The past decade I have spent working in employment law in Aberdeen, primarily in the oil and gas sector, has seen sweeping changes in the way the energy industry deals with diversity and inclusion.
In the last four of those ten years, the focus, naturally, has been on the impact of the oil and gas downturn, subsequent downsizing, restructuring, and in many cases just simply surviving, and against that backdrop it is easy to lose sight of the major progress the industry has taken in employment best practice.
One very positive aspect I have witnessed is the increasing awareness and commitment to diversity and inclusion. There has been an awakening to the relevance of these issues, and some companies have not just become aware but have made a radical cultural shift in the way they deal with these matters. There is still a lot to be done, but what has been really noticeable about this sector, in particular, has been the speed of change of mindset and approach over the last couple of years.
Over those same years, there has been a much more transactional approach to HR-management and much less focus on strategic work, which ensures businesses have the right employment processes and structures in place to prosper.
By transactional HR, I mean it is apparent that HR teams have been forced to be reactive, dealing with the basics such as implementing existing policies, handling disciplinary and grievance issues, and, in some cases, rapid restructuring. This has meant strategic HR has suffered, with little focus on the holistic aspects of people-management such as talent-progression, rewards, recognition, motivation and engagement.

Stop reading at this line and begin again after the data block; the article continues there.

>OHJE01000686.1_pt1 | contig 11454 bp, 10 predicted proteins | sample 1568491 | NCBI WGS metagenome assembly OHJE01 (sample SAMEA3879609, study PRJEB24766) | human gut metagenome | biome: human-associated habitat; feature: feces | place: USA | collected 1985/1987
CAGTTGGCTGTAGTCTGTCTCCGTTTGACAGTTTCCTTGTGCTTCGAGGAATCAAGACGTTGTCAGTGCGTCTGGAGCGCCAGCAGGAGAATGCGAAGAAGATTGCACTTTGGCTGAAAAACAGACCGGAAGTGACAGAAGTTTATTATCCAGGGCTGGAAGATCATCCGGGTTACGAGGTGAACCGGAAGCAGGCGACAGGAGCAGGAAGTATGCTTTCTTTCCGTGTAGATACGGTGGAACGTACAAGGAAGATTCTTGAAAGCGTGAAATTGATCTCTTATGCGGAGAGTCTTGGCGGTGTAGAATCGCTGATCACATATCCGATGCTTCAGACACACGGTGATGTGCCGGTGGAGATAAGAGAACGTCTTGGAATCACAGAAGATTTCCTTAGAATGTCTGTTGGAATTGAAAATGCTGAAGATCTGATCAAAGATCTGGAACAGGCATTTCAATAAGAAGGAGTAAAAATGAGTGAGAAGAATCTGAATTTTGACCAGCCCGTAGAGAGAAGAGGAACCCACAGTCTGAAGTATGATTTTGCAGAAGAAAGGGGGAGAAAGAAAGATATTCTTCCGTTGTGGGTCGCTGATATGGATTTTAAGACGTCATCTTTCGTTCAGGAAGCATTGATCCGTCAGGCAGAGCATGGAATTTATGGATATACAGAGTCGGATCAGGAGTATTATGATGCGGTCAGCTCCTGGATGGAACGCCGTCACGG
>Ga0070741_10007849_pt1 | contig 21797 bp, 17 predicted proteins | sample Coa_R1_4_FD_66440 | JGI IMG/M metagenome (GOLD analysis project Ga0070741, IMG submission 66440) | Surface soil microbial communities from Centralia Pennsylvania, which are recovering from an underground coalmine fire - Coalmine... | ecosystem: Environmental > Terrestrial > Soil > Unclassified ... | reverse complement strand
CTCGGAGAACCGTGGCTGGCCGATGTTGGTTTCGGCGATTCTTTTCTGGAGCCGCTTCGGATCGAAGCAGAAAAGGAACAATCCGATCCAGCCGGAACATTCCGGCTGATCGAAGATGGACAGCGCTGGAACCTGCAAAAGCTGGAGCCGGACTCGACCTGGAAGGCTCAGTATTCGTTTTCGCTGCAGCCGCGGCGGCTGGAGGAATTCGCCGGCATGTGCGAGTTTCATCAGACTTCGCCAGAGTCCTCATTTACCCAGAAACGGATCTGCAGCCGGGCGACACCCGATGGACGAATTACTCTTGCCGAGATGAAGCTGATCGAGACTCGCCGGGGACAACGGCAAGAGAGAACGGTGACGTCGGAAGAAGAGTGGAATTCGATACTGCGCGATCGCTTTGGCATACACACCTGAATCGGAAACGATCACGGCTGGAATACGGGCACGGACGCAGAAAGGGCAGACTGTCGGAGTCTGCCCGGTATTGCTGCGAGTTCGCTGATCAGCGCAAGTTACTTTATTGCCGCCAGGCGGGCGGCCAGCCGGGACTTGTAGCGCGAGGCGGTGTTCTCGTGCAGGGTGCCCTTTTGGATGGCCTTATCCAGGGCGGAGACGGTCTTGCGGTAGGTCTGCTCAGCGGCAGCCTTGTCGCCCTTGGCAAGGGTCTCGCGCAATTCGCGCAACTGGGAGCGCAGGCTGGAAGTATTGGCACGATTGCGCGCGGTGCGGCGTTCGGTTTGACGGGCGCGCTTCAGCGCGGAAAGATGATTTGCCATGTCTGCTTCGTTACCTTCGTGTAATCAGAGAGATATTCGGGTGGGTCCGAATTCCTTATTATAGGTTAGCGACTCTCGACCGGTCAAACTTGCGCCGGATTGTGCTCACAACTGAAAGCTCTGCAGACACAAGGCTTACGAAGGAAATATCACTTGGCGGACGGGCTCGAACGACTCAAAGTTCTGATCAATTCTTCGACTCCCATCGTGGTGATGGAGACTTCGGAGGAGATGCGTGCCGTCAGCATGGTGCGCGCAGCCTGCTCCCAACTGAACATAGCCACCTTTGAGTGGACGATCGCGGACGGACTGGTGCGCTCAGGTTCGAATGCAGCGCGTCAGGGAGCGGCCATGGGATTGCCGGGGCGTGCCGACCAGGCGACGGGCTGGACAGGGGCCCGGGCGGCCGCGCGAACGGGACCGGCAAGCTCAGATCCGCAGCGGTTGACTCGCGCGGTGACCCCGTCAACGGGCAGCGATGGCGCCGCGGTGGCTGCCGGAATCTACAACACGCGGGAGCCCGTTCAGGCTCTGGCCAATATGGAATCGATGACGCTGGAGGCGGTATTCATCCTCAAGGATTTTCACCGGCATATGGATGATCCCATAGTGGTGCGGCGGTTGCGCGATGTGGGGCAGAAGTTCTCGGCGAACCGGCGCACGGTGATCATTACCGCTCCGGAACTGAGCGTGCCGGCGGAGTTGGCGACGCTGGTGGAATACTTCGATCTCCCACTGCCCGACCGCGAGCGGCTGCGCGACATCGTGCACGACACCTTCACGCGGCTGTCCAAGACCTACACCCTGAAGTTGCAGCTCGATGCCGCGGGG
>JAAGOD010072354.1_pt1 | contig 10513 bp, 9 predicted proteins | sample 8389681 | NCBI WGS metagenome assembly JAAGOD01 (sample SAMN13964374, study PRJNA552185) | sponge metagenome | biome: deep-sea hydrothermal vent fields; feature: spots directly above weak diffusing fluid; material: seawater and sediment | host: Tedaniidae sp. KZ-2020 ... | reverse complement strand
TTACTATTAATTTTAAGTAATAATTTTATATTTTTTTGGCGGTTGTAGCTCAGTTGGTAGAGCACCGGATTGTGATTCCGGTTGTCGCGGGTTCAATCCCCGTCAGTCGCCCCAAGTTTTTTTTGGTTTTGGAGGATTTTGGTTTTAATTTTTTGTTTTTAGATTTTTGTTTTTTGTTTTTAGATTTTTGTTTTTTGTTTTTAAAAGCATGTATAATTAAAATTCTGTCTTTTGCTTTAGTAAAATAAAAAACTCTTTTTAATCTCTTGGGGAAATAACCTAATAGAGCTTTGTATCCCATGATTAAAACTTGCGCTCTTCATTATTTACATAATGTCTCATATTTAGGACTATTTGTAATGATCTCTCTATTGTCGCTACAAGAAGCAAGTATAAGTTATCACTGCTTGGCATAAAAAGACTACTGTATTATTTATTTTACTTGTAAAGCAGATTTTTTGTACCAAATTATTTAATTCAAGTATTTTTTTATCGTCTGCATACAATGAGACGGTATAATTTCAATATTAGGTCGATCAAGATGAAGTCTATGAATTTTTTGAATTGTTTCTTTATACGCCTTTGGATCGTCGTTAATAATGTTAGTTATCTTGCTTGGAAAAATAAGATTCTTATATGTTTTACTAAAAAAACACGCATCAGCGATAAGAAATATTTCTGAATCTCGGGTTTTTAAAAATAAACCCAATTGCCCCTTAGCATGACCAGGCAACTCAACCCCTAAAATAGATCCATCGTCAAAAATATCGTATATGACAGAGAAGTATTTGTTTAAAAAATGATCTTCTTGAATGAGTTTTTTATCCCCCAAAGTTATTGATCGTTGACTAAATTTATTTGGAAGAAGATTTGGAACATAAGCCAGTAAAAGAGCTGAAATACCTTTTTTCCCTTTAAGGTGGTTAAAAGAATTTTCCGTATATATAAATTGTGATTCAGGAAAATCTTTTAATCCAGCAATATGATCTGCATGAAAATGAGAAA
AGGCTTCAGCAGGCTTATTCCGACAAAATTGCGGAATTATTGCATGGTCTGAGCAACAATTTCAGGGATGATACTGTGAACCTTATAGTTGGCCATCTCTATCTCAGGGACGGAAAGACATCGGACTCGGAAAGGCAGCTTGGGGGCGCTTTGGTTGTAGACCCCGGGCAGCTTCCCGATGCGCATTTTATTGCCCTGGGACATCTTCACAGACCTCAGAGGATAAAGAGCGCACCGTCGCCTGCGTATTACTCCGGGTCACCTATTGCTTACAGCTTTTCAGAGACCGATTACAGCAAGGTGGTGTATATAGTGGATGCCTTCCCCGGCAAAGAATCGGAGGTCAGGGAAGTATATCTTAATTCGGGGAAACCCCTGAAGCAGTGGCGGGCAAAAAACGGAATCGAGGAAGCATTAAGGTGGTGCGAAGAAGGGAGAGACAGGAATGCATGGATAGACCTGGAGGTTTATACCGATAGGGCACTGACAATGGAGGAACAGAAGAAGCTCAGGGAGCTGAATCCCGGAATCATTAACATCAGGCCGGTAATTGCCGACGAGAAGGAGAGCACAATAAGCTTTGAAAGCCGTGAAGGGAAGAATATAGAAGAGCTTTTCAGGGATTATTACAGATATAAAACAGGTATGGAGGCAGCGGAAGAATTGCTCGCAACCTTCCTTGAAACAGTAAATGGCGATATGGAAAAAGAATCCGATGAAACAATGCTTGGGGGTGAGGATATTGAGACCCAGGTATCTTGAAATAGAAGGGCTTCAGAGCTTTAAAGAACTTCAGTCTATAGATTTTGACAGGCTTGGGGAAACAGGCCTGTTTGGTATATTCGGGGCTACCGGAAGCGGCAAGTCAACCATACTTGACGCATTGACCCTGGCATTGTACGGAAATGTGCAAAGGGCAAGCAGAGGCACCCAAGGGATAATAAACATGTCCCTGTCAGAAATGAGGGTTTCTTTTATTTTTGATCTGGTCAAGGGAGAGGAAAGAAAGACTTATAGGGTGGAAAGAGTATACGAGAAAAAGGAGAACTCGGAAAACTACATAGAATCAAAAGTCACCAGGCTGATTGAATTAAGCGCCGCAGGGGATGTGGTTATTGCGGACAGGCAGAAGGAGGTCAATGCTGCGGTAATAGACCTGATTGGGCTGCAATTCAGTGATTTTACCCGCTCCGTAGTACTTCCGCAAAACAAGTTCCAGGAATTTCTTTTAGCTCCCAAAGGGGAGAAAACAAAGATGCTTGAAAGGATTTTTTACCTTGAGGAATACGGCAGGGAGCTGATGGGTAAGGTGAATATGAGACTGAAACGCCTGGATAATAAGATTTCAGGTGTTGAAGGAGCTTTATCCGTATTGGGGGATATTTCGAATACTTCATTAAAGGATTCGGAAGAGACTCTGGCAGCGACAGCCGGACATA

To say strategic HR was abandoned may be putting it too strongly, but those types of HR functions either diminished or were put on hold. This is understandable because of the massive challenges many firms faced in the downturn where actions were being taken just to ensure survival.
However, now it appears a recovery is under way and we are enjoying a more stable oil price, it would be helpful to see a resurgence in proactive and strategic HR.
In the longer term, it is important for the success of oil and gas firms to look at all these issues, to ensure they have the right skills in their organisations, to make sure they are engaged with their employees, that they are attractive as employers, and that they are developing talent all the time, otherwise we will compound the future problems of skills shortages, competition on wages and related factors that affect the cost base and efficiency.
With thousands of people leaving the energy sector over the last four years, the industry has to work hard to make a compelling proposition for workers to return, and the challenge for employers is to make themselves attractive to new entrants. Certainly, the younger generation will remember the volatility of the last couple of years and there must be major benefits if they are to embrace that and consider a career in oil and gas.
Longer-term challenges for the industry will be the way the workforce will have to be reorganised in the next ten years or so as technological advances bring increased digitisation, automation and robotic working. In theory, the oil and gas sector should be better-placed to deal with change as it is inherently entrepreneurial, good at adapting to technological improvements, and having gone through the downturn, many companies are now more open-minded about doing things differently.
As I prepare to move to Perth in Australia, to strengthen Pinsent Mason’s offering in Australasia and Asia-Pacific, I am confident I will have no trouble assimilating in a city that mirrors Aberdeen as a strategically important oil and gas capital, and the experience of working through the North Sea crisis will be put to very good use in supporting Scottish and UK businesses with Asia-Pacific interests.
Katie Williams, partner and employment law specialist at Pinsent Masons.